How did Paul keep faith? In Greek, the word “keep” is rendered as “tereo”. It means “to keep by guarding or to watch over.” The Greek word for faith is “pistis” which is the conviction occurs from hearing God’s Word, (Romans 10:17). Paul guarded his trust in Jesus, literally amid terrible sufferings that tested his faith.

In addition to his sufferings summarized in 2 Corinthians 11:24-33, we know he was given a thorn in the flesh, a messenger of Satan to buffet him (2 Corinthians 12:7), abandoned by all his friends while imprisoned (2 Timothy 1:15), despaired even of life (2 Corinthians 1:8). In all of these, he stood firm. He defended the Gospel in the presence of the dignitaries Felix (Acts 22:10, 26), Festus (Acts 25:9), and Agrippa (Acts 25:26). In Galatians 2:11-16, he boldly confronted Peter when that apostle showed signs of compromising the teachings of Christ.

Let’s consider the whole expression “I have kept the faith” to understand Pauls’ words further. The expression has two possible meanings. First, Paul had declared the gospel faithfully and guarded its truth, keeping its message undiluted. In 1 Timothy 6:20 and 2 Timothy 1:13, Paul urged his young protégé, Timothy, to do the same.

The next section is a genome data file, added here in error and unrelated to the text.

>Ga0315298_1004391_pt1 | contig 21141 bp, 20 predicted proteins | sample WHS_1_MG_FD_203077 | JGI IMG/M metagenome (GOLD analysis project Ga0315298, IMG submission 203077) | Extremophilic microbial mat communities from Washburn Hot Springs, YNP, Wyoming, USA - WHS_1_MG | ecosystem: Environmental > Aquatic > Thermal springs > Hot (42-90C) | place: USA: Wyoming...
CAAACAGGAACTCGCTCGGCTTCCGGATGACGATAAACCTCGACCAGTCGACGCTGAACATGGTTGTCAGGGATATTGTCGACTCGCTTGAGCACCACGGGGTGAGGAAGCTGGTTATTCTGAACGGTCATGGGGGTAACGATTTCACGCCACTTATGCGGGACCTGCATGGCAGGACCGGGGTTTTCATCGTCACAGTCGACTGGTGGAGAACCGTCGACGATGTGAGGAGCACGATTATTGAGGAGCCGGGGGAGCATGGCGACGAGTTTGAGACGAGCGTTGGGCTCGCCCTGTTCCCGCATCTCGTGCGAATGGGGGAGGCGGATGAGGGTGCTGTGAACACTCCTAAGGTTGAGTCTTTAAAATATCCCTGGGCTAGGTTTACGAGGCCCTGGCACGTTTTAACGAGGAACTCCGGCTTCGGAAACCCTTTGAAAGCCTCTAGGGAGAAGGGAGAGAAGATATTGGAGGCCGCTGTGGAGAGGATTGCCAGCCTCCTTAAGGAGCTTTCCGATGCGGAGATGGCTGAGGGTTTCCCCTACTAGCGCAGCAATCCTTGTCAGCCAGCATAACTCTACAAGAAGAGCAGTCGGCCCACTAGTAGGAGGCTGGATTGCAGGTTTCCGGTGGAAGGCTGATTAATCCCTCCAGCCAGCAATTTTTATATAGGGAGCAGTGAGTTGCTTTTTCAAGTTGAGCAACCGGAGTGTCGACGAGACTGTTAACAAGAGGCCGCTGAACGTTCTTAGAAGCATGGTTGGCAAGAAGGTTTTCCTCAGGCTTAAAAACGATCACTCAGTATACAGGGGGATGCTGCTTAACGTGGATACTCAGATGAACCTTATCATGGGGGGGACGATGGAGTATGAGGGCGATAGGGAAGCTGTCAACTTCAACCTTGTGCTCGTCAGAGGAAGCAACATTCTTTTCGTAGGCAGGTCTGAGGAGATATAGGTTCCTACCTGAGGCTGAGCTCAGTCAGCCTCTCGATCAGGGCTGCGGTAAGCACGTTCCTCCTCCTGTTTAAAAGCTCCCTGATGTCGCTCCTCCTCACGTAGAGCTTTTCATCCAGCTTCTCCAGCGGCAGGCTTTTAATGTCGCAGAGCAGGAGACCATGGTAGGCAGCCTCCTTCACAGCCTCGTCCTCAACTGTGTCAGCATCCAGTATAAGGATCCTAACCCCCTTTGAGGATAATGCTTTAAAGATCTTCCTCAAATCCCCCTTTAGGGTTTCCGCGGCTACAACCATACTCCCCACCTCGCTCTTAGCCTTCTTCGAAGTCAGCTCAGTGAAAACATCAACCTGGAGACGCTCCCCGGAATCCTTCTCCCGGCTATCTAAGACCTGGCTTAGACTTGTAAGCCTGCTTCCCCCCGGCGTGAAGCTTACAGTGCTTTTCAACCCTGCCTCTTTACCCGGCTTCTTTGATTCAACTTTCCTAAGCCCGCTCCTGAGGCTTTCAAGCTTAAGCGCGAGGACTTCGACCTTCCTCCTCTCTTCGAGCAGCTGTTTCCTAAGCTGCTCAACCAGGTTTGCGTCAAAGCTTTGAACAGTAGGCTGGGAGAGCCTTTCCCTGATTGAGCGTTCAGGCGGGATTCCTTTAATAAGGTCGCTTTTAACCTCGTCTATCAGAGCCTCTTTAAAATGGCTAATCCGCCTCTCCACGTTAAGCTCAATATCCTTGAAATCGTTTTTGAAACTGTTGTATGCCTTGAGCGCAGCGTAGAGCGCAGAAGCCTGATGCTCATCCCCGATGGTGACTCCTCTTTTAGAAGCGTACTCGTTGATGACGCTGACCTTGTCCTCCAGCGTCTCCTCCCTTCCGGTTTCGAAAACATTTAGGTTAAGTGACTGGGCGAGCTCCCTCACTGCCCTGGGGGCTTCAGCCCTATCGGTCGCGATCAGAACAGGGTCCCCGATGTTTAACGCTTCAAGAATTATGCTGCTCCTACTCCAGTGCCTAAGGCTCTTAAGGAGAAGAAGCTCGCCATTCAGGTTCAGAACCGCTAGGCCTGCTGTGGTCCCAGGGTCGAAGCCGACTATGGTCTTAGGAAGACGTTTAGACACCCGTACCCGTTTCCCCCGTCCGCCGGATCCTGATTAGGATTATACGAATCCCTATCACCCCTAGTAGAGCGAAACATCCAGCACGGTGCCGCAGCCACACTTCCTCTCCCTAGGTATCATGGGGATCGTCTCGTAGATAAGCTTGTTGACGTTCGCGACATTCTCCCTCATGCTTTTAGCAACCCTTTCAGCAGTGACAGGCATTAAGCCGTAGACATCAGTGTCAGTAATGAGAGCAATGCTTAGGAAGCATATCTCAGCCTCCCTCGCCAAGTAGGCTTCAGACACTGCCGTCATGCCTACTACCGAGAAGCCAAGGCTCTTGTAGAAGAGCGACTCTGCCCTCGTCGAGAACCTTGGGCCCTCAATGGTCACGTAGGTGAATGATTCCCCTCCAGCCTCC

The other possible meaning of “I have kept the faith” is that Paul had fulfilled his divine calling to be Jesus’ messenger to the Gentiles (Acts 9:15; 22:21). When Jesus commissioned Paul in Acts 9:16, he was clear that the appointment would mean much suffering. Still, Paul gladly accepted the summons and never wavered in his commitment, trusting that he would soon experience “an eternal glory” (2 Corinthians 4:17).

Take away:

My father did not suffer as much as Paul. Nevertheless, he had his fair share of sufferings. The devil used various methods and people to derail him. His small circle of friends walked away when he became a born-again Christian. He faced ridicule for taking God seriously. His siblings criticized him for forsaking the Catholic values. He was persecuted for preaching the Gospel. Still, his faith was as solid on the day of his death as it had been the moment, he first believed twenty-eight years ago. It was evident from his lifestyle that he pressed on forward with his eyes fixed on the prize. In which ways do you suffer today as you press forward to reach the goal Christ has placed before you and how is it affecting your race?